The Finks have narrowed their search to three cities in Tennessee.

“The injunction does take the pressure off of our need to sell quickly, allowing us to continue improvement on our home in California to get top dollar on the sale,” Jeff Fink told FreightWaves. “This law is the motivation to complete the planned upgrades.”

Prior to the news that the state was enacting AB5, the Finks bought a 2020 Peterbilt Model 579 UltraLoft to comply with stringent California Air Resources Board (CARB) requirements.

“This new law is going to be a financial hardship for us if things don’t work out,” Fink said. “We made a large investment to comply with CARB and work in the state.”

The Finks’ mother-in-law currently lives in an assisted living facility about 110 miles from their home. Selling their place and moving to Tennessee, where they can also park their truck, was not a move they were ready to make ahead of AB5.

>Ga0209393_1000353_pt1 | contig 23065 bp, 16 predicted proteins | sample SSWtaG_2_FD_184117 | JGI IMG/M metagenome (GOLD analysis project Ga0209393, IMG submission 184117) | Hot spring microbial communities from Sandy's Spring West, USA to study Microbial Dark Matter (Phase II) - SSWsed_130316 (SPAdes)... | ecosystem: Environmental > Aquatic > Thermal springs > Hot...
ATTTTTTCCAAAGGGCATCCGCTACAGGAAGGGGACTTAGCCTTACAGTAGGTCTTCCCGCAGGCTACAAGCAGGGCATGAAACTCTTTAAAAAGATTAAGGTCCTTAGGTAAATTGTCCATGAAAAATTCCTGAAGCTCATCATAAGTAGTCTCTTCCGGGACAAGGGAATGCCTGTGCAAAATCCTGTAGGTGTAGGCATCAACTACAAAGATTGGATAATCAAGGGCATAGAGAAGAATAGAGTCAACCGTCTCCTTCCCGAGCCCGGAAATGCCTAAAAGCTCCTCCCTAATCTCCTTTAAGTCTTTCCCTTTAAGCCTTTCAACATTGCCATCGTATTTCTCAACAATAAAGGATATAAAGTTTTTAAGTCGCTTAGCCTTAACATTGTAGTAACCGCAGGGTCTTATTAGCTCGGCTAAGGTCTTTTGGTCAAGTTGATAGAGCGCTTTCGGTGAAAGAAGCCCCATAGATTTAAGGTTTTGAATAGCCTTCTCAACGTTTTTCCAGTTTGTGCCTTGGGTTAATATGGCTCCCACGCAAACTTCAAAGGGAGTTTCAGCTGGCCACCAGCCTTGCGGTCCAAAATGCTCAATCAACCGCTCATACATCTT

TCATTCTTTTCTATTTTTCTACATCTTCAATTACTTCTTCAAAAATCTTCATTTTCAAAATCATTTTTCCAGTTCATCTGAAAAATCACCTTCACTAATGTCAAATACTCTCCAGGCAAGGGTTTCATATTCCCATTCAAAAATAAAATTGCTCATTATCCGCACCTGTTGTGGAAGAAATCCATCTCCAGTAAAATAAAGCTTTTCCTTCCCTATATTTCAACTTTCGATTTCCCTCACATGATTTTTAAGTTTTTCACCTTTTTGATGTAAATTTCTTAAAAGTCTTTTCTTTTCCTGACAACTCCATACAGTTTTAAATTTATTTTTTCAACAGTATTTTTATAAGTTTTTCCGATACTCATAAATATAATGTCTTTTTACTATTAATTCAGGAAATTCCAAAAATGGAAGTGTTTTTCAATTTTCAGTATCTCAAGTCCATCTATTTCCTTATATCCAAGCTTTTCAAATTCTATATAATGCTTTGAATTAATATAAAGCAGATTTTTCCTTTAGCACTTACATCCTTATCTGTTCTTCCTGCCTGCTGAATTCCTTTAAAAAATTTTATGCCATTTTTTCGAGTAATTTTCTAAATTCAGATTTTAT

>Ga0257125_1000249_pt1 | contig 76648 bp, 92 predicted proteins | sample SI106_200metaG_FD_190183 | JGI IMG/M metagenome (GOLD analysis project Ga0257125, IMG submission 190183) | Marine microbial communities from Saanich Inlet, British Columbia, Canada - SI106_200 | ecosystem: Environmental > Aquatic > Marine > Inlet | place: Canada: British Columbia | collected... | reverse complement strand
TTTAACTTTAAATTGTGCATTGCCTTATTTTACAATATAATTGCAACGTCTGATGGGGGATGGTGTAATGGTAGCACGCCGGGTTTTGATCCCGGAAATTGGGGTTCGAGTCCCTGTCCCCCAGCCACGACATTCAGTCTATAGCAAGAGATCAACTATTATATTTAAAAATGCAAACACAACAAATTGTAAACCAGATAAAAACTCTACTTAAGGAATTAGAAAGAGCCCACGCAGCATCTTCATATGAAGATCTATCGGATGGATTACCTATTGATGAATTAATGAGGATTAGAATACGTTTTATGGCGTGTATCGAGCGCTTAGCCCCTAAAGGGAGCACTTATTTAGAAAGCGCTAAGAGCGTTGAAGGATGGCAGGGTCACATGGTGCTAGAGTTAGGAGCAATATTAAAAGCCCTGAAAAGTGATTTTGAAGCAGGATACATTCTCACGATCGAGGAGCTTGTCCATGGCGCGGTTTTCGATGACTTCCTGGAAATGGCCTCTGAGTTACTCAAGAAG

“My wife could drive down anytime she wanted to see her mom, but that’s not going to be the case now as we are looking to move across the country to maintain our livelihood,” Fink said. 

What is AB5?

In November 2019, trucking companies started contacting independent California truck drivers about plans to cut ties with them ahead of AB5, which was passed in September.

California-based owner-operators said they were being advised to move out of the state, get their own authority, which can be costly, or transition to positions as company drivers, in some cases, as outlined in the Employee and Independent Contractors law, AB5.


The state law determines whether a worker is an employee or contractor. It stems from the California Supreme Court’s decision against Dynamex Operations West Inc., a package and document delivery company. The court found that Dynamex misclassified its delivery drivers as independent contractors rather than employees and that all California-based companies that use independent contractors must use the “ABC test,” a three-pronged test to determine whether a worker is an employee.

Trucking companies must prove a worker is free from the control and direction of the hirer in connection with the performance of the work; the worker performs work that is outside the usual course of the hiring entity’s business; and the worker is customarily engaged in an independently established trade, occupation or business of the same nature as the work performed for the hiring entity.